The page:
What function does this signal have in
a) FIFOs
b) RAMs    ?
Is the content of the memory set to 0 or only the surrounding registers?

Thank you very much

Kind regards
Andrés Vázquez
G&D System Development


"Paul Leventis" <paul.leventis@utoronto.ca> wrote in message news:<rgAeb.22504$lKj.10858@news04.bloor.is.net.cable.rogers.com>...
> Hi Andres,
> 
> The problem isn't your "writing" signal -- it is the asynchronous clearing
> of the memory.  Memories are not clearable -- if you want to clear your
> memory, you must do so by iterating through it and writing 0s.
> 
> Regards,
> 
> Paul Leventis
> Altera Corp.
> 
> 
> 
> "Vazquez" <andres.vazquez@gmx.de> wrote in message
> news:eee19a7a.0310010044.249af36e@posting.google.com...
> > Dear Mr Leventis,
> >
> > thank you for your answer.
> >
> > The problem of the QuartusII-Software-Compiler seems to be
> > the recognition of RAM-structures.
> > The following source code is synthesized using memory bits
> > when the signal writing is not used.
> > When the signal writing is used then QuartusII tries to synthesize
> > it without any memory bits.
> > Where could be the problem in the use of the signal writing?
> >
> > Kind regards
> > Andrés
> > G&D System Development - FPGA design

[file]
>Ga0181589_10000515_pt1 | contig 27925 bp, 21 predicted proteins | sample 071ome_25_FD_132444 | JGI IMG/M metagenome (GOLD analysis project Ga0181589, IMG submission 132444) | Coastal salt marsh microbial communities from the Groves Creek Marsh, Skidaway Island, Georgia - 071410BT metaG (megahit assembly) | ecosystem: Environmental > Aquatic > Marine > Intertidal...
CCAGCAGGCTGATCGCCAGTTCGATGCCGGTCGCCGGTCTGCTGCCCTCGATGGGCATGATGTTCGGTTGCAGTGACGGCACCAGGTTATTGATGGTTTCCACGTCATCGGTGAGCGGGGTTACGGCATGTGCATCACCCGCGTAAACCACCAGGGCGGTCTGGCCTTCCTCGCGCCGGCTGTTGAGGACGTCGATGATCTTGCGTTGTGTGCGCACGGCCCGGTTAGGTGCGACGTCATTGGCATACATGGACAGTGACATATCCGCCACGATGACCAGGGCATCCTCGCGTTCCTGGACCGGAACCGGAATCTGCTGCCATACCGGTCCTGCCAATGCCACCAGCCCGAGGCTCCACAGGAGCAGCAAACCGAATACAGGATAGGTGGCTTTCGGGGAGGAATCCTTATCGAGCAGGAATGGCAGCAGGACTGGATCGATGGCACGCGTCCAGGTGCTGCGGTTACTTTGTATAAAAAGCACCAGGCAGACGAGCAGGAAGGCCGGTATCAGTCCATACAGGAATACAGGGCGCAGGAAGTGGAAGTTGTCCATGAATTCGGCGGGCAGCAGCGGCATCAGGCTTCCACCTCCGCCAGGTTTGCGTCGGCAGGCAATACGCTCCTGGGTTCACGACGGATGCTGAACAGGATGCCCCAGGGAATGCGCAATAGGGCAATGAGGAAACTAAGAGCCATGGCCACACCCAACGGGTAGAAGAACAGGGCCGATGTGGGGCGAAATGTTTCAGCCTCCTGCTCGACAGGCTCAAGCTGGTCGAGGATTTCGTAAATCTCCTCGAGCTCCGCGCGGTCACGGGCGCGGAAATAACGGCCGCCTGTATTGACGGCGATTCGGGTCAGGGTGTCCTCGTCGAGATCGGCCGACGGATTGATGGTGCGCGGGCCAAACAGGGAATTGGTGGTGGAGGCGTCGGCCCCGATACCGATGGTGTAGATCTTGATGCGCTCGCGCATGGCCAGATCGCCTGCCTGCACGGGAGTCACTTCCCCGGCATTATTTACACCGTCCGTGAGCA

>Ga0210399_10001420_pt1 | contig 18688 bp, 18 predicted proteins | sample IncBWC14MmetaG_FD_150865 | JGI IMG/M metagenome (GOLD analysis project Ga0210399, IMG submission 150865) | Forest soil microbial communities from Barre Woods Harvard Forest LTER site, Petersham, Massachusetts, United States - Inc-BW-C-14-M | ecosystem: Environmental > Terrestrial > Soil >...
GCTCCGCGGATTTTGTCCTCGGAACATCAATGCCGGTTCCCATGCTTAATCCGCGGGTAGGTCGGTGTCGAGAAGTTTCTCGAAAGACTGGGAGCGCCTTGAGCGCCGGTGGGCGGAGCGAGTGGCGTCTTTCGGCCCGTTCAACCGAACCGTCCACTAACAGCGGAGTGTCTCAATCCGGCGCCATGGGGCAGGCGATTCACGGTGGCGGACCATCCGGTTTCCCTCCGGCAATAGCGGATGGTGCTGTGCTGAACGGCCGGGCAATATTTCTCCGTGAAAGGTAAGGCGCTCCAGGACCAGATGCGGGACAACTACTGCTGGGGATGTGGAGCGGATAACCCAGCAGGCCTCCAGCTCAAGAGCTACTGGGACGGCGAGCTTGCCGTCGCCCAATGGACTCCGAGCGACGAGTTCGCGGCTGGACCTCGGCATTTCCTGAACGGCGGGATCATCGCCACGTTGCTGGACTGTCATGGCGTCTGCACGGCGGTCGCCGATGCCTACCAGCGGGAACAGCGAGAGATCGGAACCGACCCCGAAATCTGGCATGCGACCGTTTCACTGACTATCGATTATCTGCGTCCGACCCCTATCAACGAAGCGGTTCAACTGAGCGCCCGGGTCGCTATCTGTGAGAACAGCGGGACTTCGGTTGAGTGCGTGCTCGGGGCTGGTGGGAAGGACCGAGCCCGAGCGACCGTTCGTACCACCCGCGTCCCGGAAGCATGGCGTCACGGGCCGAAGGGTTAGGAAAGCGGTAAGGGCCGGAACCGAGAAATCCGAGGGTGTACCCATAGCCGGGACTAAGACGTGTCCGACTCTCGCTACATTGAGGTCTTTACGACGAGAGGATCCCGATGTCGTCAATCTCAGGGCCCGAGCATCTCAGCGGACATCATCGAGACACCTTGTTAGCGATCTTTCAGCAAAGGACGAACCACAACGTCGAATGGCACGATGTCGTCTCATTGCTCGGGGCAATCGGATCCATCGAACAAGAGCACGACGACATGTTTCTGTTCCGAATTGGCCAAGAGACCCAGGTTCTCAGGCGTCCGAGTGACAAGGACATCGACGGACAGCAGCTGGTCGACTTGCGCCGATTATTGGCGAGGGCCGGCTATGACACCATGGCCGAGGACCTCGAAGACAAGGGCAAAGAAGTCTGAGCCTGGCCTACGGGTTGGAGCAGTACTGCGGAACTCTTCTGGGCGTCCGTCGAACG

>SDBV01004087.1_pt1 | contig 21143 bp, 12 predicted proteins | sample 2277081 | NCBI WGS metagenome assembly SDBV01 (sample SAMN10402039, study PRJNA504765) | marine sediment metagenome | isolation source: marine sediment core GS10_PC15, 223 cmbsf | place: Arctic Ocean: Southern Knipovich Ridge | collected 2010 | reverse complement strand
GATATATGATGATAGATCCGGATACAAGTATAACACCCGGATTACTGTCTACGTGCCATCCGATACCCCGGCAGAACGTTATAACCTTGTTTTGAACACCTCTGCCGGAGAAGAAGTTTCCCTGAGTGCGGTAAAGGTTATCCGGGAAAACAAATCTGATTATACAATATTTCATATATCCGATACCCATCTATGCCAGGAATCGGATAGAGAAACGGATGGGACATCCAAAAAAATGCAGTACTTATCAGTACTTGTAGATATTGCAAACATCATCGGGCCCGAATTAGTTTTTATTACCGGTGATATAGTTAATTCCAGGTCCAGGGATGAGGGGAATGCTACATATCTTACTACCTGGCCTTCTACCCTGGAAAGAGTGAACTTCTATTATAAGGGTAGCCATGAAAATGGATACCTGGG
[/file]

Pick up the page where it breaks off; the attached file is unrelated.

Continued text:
> >
> >
> > -------------------------------------------------
> > -------------------------------------------------
> > LIBRARY ieee;
> > USE ieee.std_logic_1164.ALL;
> >
> > PACKAGE test_ram_package IS
> >
> >    CONSTANT ram_width : INTEGER := 8;
> >    CONSTANT ram_depth : INTEGER := 2048;
> >
> >    TYPE word IS ARRAY(0 to ram_width - 1) of std_logic;
> >    TYPE ram IS ARRAY(0 to ram_depth - 1) of word;
> >    SUBTYPE address_vector IS INTEGER RANGE 0 to ram_depth - 1;
> >
> >    CONSTANT xram_width : INTEGER := 12;
> >    CONSTANT xram_depth : INTEGER := 16;
> >
> >    TYPE xword IS ARRAY(0 to xram_width - 1) of std_logic;
> >    TYPE xram IS ARRAY(0 to xram_depth - 1) of address_vector;
> >    SUBTYPE xaddress_vector IS INTEGER RANGE 0 to xram_depth - 1;
> >
> > END test_ram_package;
> >
> > LIBRARY ieee;
> > USE ieee.std_logic_1164.ALL;
> > USE ieee.std_logic_arith.ALL;
> > USE ieee.std_logic_unsigned.ALL;
> > USE work.test_ram_package.ALL;
> >
> >
> > ENTITY test_inferred_ram IS
> >    PORT
> >    (  --reset  : IN   std_logic;
> >       clock1 : IN   std_logic;
> >       clock2 : IN   std_logic;
> >       data   : IN   word;
> >       write_address: IN  address_vector;
> >       read_address:  IN  xaddress_vector;
> >   write_xaddress : IN xaddress_vector;
> >   xdata : IN address_vector;
> >       we     : IN   std_logic;
> >       q      : OUT  word
> >    );
> > END test_inferred_ram;
> >
> > ARCHITECTURE rtl OF test_inferred_ram IS
> >
> >
> >    SIGNAL ram_block : RAM;
> >    SIGNAL xram_block : XRAM;
> >    SIGNAL read_address_reg : xaddress_vector;